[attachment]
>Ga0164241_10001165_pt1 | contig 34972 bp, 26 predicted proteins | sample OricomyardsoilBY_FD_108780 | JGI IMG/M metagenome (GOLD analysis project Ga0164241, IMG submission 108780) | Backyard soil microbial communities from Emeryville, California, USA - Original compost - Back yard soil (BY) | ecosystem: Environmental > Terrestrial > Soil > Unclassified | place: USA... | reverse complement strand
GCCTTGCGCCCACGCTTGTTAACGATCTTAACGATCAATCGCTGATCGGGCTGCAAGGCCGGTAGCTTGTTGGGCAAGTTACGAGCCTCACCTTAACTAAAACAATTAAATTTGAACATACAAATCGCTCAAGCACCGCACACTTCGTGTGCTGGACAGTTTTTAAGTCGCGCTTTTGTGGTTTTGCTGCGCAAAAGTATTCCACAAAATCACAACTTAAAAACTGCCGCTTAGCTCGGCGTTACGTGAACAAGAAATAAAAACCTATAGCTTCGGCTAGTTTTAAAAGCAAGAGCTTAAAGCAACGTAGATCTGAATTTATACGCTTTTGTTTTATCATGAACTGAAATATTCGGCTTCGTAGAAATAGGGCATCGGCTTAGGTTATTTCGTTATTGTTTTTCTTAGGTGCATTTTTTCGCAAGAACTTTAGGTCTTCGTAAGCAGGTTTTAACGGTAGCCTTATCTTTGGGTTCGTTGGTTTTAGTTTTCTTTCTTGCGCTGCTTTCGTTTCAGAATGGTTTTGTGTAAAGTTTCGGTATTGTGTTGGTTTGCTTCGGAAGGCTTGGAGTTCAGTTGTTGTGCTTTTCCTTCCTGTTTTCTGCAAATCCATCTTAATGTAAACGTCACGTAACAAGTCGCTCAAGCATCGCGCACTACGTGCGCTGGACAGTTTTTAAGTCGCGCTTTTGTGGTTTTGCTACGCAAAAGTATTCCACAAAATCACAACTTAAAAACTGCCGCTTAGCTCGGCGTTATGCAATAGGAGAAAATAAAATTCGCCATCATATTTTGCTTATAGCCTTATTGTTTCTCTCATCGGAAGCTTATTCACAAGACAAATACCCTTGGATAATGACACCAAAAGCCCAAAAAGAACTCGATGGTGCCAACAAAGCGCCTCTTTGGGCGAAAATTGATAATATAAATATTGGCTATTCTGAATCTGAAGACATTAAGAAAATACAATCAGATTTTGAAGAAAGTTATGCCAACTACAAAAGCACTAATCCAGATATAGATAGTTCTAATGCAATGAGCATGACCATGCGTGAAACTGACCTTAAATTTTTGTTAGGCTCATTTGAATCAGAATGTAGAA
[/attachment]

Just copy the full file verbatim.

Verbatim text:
>Ga0164241_10001165_pt1 | contig 34972 bp, 26 predicted proteins | sample OricomyardsoilBY_FD_108780 | JGI IMG/M metagenome (GOLD analysis project Ga0164241, IMG submission 108780) | Backyard soil microbial communities from Emeryville, California, USA - Original compost - Back yard soil (BY) | ecosystem: Environmental > Terrestrial > Soil > Unclassified | place: USA... | reverse complement strand
GCCTTGCGCCCACGCTTGTTAACGATCTTAACGATCAATCGCTGATCGGGCTGCAAGGCCGGTAGCTTGTTGGGCAAGTTACGAGCCTCACCTTAACTAAAACAATTAAATTTGAACATACAAATCGCTCAAGCACCGCACACTTCGTGTGCTGGACAGTTTTTAAGTCGCGCTTTTGTGGTTTTGCTGCGCAAAAGTATTCCACAAAATCACAACTTAAAAACTGCCGCTTAGCTCGGCGTTACGTGAACAAGAAATAAAAACCTATAGCTTCGGCTAGTTTTAAAAGCAAGAGCTTAAAGCAACGTAGATCTGAATTTATACGCTTTTGTTTTATCATGAACTGAAATATTCGGCTTCGTAGAAATAGGGCATCGGCTTAGGTTATTTCGTTATTGTTTTTCTTAGGTGCATTTTTTCGCAAGAACTTTAGGTCTTCGTAAGCAGGTTTTAACGGTAGCCTTATCTTTGGGTTCGTTGGTTTTAGTTTTCTTTCTTGCGCTGCTTTCGTTTCAGAATGGTTTTGTGTAAAGTTTCGGTATTGTGTTGGTTTGCTTCGGAAGGCTTGGAGTTCAGTTGTTGTGCTTTTCCTTCCTGTTTTCTGCAAATCCATCTTAATGTAAACGTCACGTAACAAGTCGCTCAAGCATCGCGCACTACGTGCGCTGGACAGTTTTTAAGTCGCGCTTTTGTGGTTTTGCTACGCAAAAGTATTCCACAAAATCACAACTTAAAAACTGCCGCTTAGCTCGGCGTTATGCAATAGGAGAAAATAAAATTCGCCATCATATTTTGCTTATAGCCTTATTGTTTCTCTCATCGGAAGCTTATTCACAAGACAAATACCCTTGGATAATGACACCAAAAGCCCAAAAAGAACTCGATGGTGCCAACAAAGCGCCTCTTTGGGCGAAAATTGATAATATAAATATTGGCTATTCTGAATCTGAAGACATTAAGAAAATACAATCAGATTTTGAAGAAAGTTATGCCAACTACAAAAGCACTAATCCAGATATAGATAGTTCTAATGCAATGAGCATGACCATGCGTGAAACTGACCTTAAATTTTTGTTAGGCTCATTTGAATCAGAATGTAGAA